Washington DC

26 August 2012

Secretary-General's remarks at the opening of the Red Cross Reunion in Washington DC [as prepared for delivery]

I have given many speeches in my life, but I have never felt the emotions I am experiencing today.


            Seeing all of you, I am transported back 50 years to when we were all just teenagers. I am also so happy to welcome members of the younger generation, at least 50 years younger.


I am so happy to see all of you here.  As we have seen from events around the world these last few years, young people are speaking up and speaking out and making a profound difference around the world.  They are not only shaping their own destiny – they are changing the world.


That is why I often say that young people are not only leaders of tomorrow, you are also leaders for today. 


We warmly welcome you here and thank you for sharing your insights and perspectives. 


I think I speak for everyone when I say: Thank you so much, Red Cross.


Thank you for giving me – a poor boy from a small village in Korea – the chance to see another country and understand our world.


            The Red Cross is an institution – but its strength lies in its members.


            We could never forget the families who warmly hosted us. We could never forget so many kind, patient and thoughtful volunteers who travelled with us throughout our trip.


            Mine was a woman named Florence Tupper. She called herself our “VISTA Mother.” She passed away two years ago at the age of 102, but she will always have a place in my heart.


            Mrs. Tupper embraced each of us. We came from different countries, but we shared the same spirit of adventure.


            I have another VISTA mother, Mrs. Libba Patterson, with whom I have been meeting during the last 50 years. She was my host mother in Marin County, California.


Dear VISTA friends,


            I look forward to exchanging memories of our time together. But I am also interested in your views on our world today.

This afternoon, we will return to the Goddard Space Flight Center. I guess for most of us this will be the first time going back after half a century. Today, they have a spaceship on Mars, but in 1962, no man had ever walked on the moon.


            Still, we were inspired by the space program 50 years ago. When I got back to Korea, I wrote in an essay: “I feel like I can grab the stars from the sky.”


            The Red Cross opened my eyes to that sense of limitless possibility. 


            But we know that human ingenuity has never been the same as human wisdom.


            Our world has plenty of food for everyone … but nearly one billion people go to bed hungry every night.


            Diseases that we know how to prevent kill millions of poor people.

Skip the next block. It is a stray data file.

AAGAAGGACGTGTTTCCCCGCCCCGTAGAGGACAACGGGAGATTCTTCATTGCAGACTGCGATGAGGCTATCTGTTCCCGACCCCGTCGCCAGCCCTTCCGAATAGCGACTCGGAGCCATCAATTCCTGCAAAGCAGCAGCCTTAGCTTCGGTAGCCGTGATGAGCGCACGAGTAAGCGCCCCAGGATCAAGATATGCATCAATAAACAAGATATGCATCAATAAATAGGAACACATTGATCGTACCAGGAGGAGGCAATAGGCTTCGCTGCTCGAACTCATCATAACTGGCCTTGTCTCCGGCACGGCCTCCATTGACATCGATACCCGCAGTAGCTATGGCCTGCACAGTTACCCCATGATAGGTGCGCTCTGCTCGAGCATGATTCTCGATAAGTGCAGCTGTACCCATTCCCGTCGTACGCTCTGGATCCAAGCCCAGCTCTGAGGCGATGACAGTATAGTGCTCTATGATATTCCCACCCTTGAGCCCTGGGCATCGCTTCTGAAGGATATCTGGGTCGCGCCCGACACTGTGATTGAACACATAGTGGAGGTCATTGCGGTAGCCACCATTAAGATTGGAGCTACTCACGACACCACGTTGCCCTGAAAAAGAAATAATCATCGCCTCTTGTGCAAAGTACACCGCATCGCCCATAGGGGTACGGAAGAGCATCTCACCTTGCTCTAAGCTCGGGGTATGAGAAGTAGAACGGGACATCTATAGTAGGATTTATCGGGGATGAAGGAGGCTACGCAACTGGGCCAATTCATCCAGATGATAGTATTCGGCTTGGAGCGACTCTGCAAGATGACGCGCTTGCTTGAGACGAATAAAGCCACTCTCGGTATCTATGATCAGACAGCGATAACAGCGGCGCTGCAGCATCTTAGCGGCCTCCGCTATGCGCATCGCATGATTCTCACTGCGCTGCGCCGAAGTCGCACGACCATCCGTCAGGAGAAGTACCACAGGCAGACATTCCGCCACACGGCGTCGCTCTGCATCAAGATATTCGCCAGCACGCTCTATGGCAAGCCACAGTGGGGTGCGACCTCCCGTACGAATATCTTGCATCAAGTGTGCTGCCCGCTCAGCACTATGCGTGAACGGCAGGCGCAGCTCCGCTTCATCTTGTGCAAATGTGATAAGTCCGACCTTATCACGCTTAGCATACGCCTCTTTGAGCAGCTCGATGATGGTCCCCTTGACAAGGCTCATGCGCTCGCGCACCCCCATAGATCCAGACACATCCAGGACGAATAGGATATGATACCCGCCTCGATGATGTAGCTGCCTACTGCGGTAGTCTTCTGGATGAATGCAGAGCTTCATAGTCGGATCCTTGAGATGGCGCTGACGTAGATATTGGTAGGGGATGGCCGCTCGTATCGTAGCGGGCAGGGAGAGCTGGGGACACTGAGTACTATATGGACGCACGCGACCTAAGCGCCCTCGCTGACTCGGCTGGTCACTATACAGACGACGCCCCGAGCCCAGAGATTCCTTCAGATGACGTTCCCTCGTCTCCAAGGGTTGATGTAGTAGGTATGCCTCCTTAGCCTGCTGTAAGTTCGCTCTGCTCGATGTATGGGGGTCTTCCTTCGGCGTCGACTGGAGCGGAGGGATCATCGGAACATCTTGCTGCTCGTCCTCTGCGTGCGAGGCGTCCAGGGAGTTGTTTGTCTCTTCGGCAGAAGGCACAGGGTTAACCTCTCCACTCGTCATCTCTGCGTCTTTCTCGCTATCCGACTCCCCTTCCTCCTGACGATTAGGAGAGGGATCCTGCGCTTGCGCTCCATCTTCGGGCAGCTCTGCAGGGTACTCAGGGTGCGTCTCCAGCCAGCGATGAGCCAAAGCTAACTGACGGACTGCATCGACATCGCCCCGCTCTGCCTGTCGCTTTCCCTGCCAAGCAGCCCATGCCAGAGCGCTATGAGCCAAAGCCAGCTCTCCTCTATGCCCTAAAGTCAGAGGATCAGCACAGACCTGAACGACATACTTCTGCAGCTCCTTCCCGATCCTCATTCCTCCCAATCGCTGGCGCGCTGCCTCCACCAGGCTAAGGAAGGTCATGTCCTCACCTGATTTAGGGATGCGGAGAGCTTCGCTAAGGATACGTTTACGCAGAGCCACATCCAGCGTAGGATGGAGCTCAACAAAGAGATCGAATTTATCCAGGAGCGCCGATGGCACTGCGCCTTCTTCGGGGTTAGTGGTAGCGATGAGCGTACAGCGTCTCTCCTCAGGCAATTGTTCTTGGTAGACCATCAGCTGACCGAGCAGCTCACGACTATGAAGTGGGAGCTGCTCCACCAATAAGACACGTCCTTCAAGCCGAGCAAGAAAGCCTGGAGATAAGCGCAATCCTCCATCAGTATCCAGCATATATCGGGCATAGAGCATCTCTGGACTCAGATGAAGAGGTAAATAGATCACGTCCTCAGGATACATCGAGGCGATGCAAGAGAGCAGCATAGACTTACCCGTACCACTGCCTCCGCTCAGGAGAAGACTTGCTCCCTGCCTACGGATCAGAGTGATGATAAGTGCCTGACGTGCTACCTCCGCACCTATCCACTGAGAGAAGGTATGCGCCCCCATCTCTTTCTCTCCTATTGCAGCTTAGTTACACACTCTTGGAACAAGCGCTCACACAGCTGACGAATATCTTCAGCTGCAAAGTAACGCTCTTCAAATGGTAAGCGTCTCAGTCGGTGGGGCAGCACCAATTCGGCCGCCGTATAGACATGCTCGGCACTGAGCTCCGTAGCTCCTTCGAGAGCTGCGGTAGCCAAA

Twenty thousand children under the age of five die every day from preventable diseases.


A mother in Sweden will almost surely survive childbirth, but in South Sudan – the newest country to join the United Nations – one out of every seven women dies trying to give life.


            United Nations peacekeepers are trying to bring stability to societies that are ravaged by war. But governments and groups continue wasting badly needed resources on weapons. They spend more on the military in six weeks than we have spent on United Nations peacekeeping in the last sixty years.


            In 1948, the United Nations adopted the Universal Declaration on Human Rights, but terrible abuses continue to this day.


            In the face of these challenges, we are fighting for progress.


We are mobilizing to prevent the next food crisis in Africa.


On maternal health, it remains an appalling tragedy that a woman dies every minute and a half from childbirth or pregnancy. But at least we have slowed the clock from every minute just a few years ago.


The UN has an ambitious target to save 16 million women and children by the end of 2015 who would die needlessly.


We are working to stamp out killer diseases. We aim to eliminate polio, measles, maternal and neonatal tetanus, HIV infections in babies and malaria deaths by the year 2015.


We are pushing for disarmament.


We are fighting human rights abuses and putting war criminals behind bars– like Charles Taylor of Liberia, who terrorized Sierra Leone.


We are doing this through the United Nations – but the United Nations is also an institution that can only succeed thanks to the actions of Red Cross, Red Crescent and many other civil society leaders.

People like Mrs. Tupper, other Red Cross volunteers and all of you. Not just the fellow VISTA alumni, but the young people who join us. The world is in your hands. Be a global citizen. Look beyond the borders of your own country. Join together to create a better future for everyone.




Although it was half a century ago, I still often think about our short time together.


Remember when we met President Kennedy? That was amazing. He pointed out that we came from countries where the governments did not get along but the people did. He said that is “a very good reminder to all of us what hopes we can have for the future.”


Our reunion is a clear proof that friendships cross national boundaries. It shows the timeless truth of President Kennedy’s words.


Fifty years ago, meeting all of you was my first encounter with a gathering of representatives from different nations. I was so inspired I went on to spend my life in public service, first as a Korean diplomat and now for the UN.


 Finally, I would like to thank the American Red Cross Society, International Federation of the Red Cross and Rec Crescent Societies (IFRC) and the International Committee of the Red Cross (ICRC) for their support and for making this reunion possible

I am very honoured to welcome you all here today. Let us have a wonderful reunion, looking back at the past with appreciation – and looking forward to the future with hope.

Thank you.